Jim Bishop: Gonna take a sentimental journey
Column by Jim Bishop
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There must be better places than a long slab of cement to celebrate one’s birthday.
But the more I reflect on it, this setting is probably fitting, given the countless hours of my lifetime spent traveling this long stretch of crumbling pavement, the Pennsylvania Turnpike.
This Saturday, May 22, somewhere between the Donegal and Willow Grove interchanges of this 359-mile thoroughfare, my odometer will roll over one more year, from 64 to 65. How in the world did I get here so quickly?
The immediate answer is, one day at a time. But at the moment, my brothers, Bob, Eric and Mike, and I are traversing several hundred miles of turnpike roadway because it’s the fastest route to our next destination, our hometown of Doylestown, Pa. We could take the “scenic course,” congested U.S. Route 30, but that’s not likely, unless we want to spend much of the day sitting at busy intersections. The time allotted to this grand adventure is brief, the hours precious, and we want to maximize every minute.
The occasion is a long-anticipated Bishop Brothers Road Trip, something my brothers and I discussed numerous times in more recent years, but never moved past the talking stage. Then, Mom Bishop left us just before Christmas last year, and at her funeral, we brothers declared, “Let’s do it. We’re not getting any younger.”
This weekend, we’re retracing one section of our life path, seeking to celebrate and to connect where we’ve been with where we are now and in the process to kindle a sense of anticipation and fortitude for whatever lies ahead. Not a bad thing to do at this stage of our lives, instead of waiting until it’s too late.
My Pennsylvania brethren offered to come to Harrisonburg to launch our four-day excursion. The first activity on the agenda, once settled in here, are two local landmarks – Jess’ Lunch, a Harrisonburg hot spot throughout our college days of the 60’s and 70’s – scarfing down several chili dogs with a side of ketchup-drenched French fries. Then, we’ll coat the whole mess by wrapping our tongues around some Kline’s frozen custard while paying tribute to similar hometown haunts – a drive-in south of Doylestown that always had raspberry frozen custard and the Frosty Cup at Souderton with grilled hot dogs and A&W root beer served on tap in frosted heavy-duty glass mugs. Both places exist today only in our memories.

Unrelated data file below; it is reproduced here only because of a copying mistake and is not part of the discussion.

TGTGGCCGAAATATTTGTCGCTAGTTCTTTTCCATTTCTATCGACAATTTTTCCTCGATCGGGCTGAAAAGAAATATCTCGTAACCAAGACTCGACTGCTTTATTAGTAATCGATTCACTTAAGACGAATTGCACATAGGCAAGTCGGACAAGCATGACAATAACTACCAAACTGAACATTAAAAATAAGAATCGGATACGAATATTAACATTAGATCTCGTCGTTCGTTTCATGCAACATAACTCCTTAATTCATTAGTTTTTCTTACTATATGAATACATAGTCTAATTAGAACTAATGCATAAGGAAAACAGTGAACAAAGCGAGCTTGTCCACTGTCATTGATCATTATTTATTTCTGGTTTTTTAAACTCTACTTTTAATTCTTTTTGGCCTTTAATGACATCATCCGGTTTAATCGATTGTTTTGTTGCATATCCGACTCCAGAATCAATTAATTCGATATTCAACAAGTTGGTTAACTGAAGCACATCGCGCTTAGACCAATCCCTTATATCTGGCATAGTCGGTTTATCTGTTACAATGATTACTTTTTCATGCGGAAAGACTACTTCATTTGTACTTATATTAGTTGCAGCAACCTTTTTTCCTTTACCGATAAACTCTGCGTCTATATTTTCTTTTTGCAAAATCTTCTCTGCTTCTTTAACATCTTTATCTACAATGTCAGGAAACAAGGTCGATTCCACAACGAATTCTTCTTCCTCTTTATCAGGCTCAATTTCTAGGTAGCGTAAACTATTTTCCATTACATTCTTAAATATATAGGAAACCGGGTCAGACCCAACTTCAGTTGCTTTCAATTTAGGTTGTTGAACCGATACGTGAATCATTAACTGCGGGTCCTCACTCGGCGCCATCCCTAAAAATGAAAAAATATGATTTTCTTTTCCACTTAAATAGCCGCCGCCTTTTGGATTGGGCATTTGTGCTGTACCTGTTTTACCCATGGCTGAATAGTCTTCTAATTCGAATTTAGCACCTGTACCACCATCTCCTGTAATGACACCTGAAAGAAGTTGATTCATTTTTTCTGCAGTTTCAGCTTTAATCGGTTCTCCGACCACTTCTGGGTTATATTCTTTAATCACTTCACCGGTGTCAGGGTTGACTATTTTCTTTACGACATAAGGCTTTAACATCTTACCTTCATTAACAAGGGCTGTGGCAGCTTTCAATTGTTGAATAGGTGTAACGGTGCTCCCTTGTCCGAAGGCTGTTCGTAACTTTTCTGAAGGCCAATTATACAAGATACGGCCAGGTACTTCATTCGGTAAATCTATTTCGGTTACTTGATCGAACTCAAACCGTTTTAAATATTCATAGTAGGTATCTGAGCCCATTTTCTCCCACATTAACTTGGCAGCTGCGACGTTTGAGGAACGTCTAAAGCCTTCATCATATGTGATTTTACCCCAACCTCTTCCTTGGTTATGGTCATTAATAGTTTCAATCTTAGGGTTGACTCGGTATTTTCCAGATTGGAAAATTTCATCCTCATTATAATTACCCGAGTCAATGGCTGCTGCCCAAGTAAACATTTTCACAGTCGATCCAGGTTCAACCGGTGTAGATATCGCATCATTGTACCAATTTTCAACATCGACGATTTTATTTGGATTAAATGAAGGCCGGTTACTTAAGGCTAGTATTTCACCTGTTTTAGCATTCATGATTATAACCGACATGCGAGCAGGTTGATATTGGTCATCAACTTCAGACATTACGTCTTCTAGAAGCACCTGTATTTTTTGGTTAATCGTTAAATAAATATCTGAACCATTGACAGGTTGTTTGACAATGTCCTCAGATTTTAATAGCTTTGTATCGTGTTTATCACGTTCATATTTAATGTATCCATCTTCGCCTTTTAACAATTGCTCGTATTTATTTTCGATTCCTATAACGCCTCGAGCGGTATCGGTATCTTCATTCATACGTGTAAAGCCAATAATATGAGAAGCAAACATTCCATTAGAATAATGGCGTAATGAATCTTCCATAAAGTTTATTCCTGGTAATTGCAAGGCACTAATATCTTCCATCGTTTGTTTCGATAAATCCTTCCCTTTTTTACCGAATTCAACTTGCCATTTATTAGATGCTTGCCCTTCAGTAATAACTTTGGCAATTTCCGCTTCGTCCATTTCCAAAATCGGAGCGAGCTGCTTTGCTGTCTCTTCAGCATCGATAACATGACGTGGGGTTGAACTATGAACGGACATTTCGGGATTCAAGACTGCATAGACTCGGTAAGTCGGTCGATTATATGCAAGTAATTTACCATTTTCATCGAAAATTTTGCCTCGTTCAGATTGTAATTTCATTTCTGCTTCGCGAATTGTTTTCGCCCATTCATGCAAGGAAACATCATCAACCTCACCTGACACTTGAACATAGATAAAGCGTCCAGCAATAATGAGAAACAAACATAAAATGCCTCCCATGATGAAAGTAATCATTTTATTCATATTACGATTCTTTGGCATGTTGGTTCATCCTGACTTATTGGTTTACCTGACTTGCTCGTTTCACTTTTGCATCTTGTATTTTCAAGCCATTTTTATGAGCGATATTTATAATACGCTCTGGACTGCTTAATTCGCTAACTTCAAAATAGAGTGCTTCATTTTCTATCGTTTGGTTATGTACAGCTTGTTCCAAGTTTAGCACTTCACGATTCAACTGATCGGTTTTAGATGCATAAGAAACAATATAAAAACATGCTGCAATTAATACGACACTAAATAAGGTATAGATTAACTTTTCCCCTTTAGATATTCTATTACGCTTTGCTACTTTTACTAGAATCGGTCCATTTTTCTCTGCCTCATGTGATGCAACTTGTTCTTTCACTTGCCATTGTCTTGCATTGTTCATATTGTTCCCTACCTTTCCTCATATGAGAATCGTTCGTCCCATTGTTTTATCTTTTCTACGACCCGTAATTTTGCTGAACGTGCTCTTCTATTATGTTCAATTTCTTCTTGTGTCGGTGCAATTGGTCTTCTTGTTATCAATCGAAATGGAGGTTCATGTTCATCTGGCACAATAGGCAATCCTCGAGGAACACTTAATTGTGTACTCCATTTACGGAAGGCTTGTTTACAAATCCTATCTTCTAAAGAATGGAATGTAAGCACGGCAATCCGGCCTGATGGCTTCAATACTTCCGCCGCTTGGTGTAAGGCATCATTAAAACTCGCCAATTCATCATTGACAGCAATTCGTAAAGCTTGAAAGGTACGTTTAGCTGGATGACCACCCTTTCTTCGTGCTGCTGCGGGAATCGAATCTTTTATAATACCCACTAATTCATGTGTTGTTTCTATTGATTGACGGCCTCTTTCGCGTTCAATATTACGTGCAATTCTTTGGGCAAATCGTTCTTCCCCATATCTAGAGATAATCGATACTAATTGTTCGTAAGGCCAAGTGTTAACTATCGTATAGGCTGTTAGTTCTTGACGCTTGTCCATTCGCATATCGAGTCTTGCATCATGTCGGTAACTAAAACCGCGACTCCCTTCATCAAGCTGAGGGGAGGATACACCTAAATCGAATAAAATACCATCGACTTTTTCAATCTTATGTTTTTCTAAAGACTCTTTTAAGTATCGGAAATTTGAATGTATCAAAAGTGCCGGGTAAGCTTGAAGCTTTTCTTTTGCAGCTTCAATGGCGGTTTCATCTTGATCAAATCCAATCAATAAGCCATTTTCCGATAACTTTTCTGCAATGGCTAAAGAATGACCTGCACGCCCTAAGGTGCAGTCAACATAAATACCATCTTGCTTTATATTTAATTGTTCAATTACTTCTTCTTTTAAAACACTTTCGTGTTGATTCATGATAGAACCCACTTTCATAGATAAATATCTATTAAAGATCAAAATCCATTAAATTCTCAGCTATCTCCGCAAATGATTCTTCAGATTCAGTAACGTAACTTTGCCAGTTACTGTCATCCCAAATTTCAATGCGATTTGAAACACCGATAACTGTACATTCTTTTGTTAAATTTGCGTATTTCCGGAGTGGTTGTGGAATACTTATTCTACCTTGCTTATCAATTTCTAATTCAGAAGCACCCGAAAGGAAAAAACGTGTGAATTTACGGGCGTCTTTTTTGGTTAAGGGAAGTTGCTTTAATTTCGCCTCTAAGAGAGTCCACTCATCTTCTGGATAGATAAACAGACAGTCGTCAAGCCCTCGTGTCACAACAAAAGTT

Leaving Harrisonburg Friday morning, we’ll head over the mountains to wild, wonderful West Virginia to visit my mom’s Dayton home place and relatives in Mineral County, stop at Penn Alps Restaurant and crafts shop near Grantville, Md., and then on to Laurelville Mennonite Church Center in Westmoreland County, Pa., a place important to our adolescent development. Although the camp is nestled in the Laurel Highlands, one can hear the traffic on the Pennsylvania Turnpike anytime, day or night.
Ah, I’m thinking, even before we get our ticket at the Donegal interchange and start debating who will pay the toll at the other end – here’s to the PA Turnpike, such a vital artery to my past and present. One thing for certain: we won’t be stopping at any of the orange-roofed Howard Johnson’s restaurants that once held a monopoly on the toll road. What a treat to pull into one of these, back when our family would cram into the 1957 Chevy Bel Air for a daylong or more extended trip.
On the occasions we’d actually make more than a pit stop, I would order a clam roll sandwich, soft drink and ice cream cone (28 flavors?).
Another expectation was seeing the Blue Mountain tunnel looming ahead, the first of five that we’d pass through before the Bedford interchange, where we’d exit to head south toward Cumberland, Md., and on to our Mineral County destination. We’ll pass through most of them again this weekend en route east to Bucks County.
After revisiting selected childhood haunts in our home community, we’ll return to the Valley and conclude our venture by recording a cross-section of a cappella musical favorites at a local studio – just for the historical “record” (it would never sell, anyhow).
This trek is certain to generate a mix of emotions. The people and places we’ll likely encounter will have undergone considerable change over these decades. But then, so have we. But I’m hopeful that it will be a priceless time of remembering, reconnecting and reflecting on what really is most important in life, grounded in a rich heritage of familial love not bounded by time or geographic distance.
The vehicle is packed, we’ve filed our flight plan, there’s tread on the tires and homemade CDs with music prepared especially for this trip, so let’s hit the road, Jack.
After allowing time for processing and reflection, a report on this processional down memory lane will be coming soon to a column near you.
May we have adequate fuel for the rest of the journey.
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